When it comes to getting promoted into management, men still have the advantage.
And women who do ascend to leadership roles are more likely than their male counterparts to have their authority undermined and have some of their efforts go unrecognized.
They are now, in the wake of the pandemic, also more likely than ever to quit as a result of dissatisfactions at work.
That’s according to the 2022 Women in the Workplace report from McKinsey & Company in partnership with LeanIn.Org, a large annual study of women employees and talent data across hundreds of participating companies.
Among the employers studied, the report found that for every 100 men promoted from an entry-level job to manager, only 87 women are moved up the ladder. And overall, 60% of the managers in the data analyzed were men.
“For the eighth consecutive year, a ‘broken rung’ at the first step up to manager is holding women back,” wrote the authors. “As a result, men significantly outnumber women at the manager level, and women can never catch up. There are simply too few women to promote into senior leadership positions.”
The C-suite also remains predominantly male and White, according to the report. Only one in four C-suite leaders was a woman, and just 1 in 20 was a woman of color.
“Despite modest gains in representation in senior leadership over the last eight years, women — and especially women of color — are still dramatically underrepresented in corporate America,” authors of the study noted.
While women are just as likely as men to seek higher roles, once they’re in them, they tend to face more microaggressions that undermine their authority and send signals that it will be hard for them to advance, the McKinsey/LeanIn.Org study asserted.
It found that 37% of women leaders (defined as manager or higher) surveyed reported having had a coworker who took credit for their idea versus 27% of men leaders. And they were twice as likely as their male counterparts to be mistaken for someone more junior.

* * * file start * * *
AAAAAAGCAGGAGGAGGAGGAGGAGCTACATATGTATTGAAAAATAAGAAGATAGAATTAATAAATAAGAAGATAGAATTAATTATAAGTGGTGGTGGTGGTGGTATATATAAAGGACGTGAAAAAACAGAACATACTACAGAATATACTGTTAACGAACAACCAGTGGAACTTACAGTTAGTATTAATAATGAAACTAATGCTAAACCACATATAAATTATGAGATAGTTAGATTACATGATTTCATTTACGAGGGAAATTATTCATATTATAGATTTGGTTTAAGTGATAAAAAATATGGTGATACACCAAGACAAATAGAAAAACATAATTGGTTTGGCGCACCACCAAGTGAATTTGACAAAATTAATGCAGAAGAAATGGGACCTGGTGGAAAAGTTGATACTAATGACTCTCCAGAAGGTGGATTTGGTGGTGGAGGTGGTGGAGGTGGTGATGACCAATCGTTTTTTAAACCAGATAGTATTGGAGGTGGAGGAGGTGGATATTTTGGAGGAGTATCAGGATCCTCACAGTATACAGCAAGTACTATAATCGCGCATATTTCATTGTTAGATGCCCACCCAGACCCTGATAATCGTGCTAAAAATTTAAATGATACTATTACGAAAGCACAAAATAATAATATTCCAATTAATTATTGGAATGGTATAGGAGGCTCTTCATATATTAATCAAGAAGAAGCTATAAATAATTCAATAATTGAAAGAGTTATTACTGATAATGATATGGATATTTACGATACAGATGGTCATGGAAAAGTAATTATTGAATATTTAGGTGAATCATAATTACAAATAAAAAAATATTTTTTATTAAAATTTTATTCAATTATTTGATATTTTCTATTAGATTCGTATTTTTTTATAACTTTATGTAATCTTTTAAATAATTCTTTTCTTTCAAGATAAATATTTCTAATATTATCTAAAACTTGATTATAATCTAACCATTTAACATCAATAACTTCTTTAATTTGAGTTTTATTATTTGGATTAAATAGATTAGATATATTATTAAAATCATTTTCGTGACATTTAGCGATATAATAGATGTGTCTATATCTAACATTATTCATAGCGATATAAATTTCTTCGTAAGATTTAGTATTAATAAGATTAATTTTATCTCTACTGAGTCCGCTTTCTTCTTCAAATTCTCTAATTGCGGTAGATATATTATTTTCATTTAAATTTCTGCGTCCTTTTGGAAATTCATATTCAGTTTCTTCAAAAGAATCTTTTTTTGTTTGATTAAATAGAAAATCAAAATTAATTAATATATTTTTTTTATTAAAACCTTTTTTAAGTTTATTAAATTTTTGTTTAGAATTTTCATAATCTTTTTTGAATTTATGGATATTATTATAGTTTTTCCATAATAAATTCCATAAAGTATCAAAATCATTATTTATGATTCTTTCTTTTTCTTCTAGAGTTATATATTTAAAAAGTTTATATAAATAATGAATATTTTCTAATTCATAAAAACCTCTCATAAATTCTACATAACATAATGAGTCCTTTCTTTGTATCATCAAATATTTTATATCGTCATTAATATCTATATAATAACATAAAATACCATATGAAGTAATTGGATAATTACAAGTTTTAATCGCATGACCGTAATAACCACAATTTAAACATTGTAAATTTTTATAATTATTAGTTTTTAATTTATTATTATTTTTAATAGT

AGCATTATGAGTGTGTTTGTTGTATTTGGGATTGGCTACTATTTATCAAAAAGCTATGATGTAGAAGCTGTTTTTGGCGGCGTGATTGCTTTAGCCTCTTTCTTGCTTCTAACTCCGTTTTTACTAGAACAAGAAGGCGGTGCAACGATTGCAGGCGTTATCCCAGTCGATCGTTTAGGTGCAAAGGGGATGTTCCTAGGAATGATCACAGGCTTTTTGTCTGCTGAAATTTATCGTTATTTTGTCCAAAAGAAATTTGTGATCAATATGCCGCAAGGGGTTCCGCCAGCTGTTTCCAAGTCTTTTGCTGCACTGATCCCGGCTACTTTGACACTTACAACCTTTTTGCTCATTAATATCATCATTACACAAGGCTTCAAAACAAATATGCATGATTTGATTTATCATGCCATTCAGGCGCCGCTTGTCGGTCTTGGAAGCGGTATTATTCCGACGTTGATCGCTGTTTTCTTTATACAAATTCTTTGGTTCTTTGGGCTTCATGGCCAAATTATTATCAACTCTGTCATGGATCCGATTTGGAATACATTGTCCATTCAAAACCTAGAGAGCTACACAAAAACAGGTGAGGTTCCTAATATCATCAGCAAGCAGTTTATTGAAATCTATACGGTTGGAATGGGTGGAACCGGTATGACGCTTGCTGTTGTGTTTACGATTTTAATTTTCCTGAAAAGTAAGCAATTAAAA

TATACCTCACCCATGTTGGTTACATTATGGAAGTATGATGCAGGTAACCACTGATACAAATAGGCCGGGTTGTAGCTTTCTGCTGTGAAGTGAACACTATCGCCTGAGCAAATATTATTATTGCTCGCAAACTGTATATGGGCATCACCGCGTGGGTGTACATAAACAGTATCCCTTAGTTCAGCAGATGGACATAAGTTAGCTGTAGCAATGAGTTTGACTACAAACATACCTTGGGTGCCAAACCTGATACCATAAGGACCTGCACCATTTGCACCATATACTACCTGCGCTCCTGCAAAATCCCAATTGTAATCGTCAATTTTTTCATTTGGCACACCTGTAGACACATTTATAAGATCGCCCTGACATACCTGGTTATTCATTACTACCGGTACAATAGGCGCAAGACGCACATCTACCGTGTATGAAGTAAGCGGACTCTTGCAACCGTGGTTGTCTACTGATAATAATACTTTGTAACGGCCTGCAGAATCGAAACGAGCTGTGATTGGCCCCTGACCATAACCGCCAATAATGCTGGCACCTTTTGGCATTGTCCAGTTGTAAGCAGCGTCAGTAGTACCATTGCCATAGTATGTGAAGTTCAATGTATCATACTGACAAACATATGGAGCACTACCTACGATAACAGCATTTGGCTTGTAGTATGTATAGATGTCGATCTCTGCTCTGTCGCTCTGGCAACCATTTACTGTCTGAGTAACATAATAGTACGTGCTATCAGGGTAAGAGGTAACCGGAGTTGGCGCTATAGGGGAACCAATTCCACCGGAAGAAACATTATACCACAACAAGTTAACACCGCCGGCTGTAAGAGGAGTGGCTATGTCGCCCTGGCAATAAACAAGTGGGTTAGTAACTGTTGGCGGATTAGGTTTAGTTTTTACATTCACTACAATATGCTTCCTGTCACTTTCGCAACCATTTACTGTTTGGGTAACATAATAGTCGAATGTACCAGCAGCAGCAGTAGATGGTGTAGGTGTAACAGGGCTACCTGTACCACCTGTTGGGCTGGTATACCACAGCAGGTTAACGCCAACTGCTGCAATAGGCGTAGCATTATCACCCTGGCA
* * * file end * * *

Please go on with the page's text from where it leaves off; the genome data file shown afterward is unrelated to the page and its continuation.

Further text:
For Black women leaders, the undermining is worse. The study found, for example, that they were 1.5 times as likely as women leaders overall to have colleagues say or imply they’re not qualified for their jobs.
Women leaders overall are also twice as likely to spend substantial time and energy supporting employee well-being and fostering diversity, equity and inclusion, but don’t get rewarded for it, according to the report.
Of women leaders surveyed, 40% said their diversity, equity and inclusion efforts are not acknowledged in performance reviews.
Women who do make it into leadership roles indicated they are seeking more from their jobs than ever and are willing to jump ship to get it, the report showed.
Roughly half (49%) of the women leaders surveyed said flexibility is among their top three considerations when deciding to join or leave a company versus 34% of men leaders.
And women leaders were more than 1.5 times more likely than their male peers to have left a job to seek a position at an employer that is more committed to diversity, equity and inclusion.
“Women leaders are leaving their companies at the highest rate ever, and the gap between women and men leaders leaving is the largest it’s ever been,” the study’s authors noted.
As a point of perspective, they added, “[f]or every woman at the director level who gets promoted to the next level, two women directors are choosing to leave their company.”
And companies interested in putting more women employees on a leadership track might take special note of this finding:
Among women employees under 30 who were surveyed, nearly two-thirds said they would be more interested in advancing at work if they saw senior leaders exhibiting the kind of work-life balance the women seek for themselves.
“Companies that don’t take action may struggle to recruit and retain the next generation of women leaders – and for companies that already have a ‘broken rung’ in their leadership pipeline, this has especially worrisome implications,” the study’s authors wrote.
The McKinsey/LeanIn.Org report is based on a survey of more than 40,000 employees from 55 companies, interviews with a few dozen survey respondents, as well as research, and talent pipeline and other data from 333 companies. Combined, they represent more than 12 million employees in the US and Canada.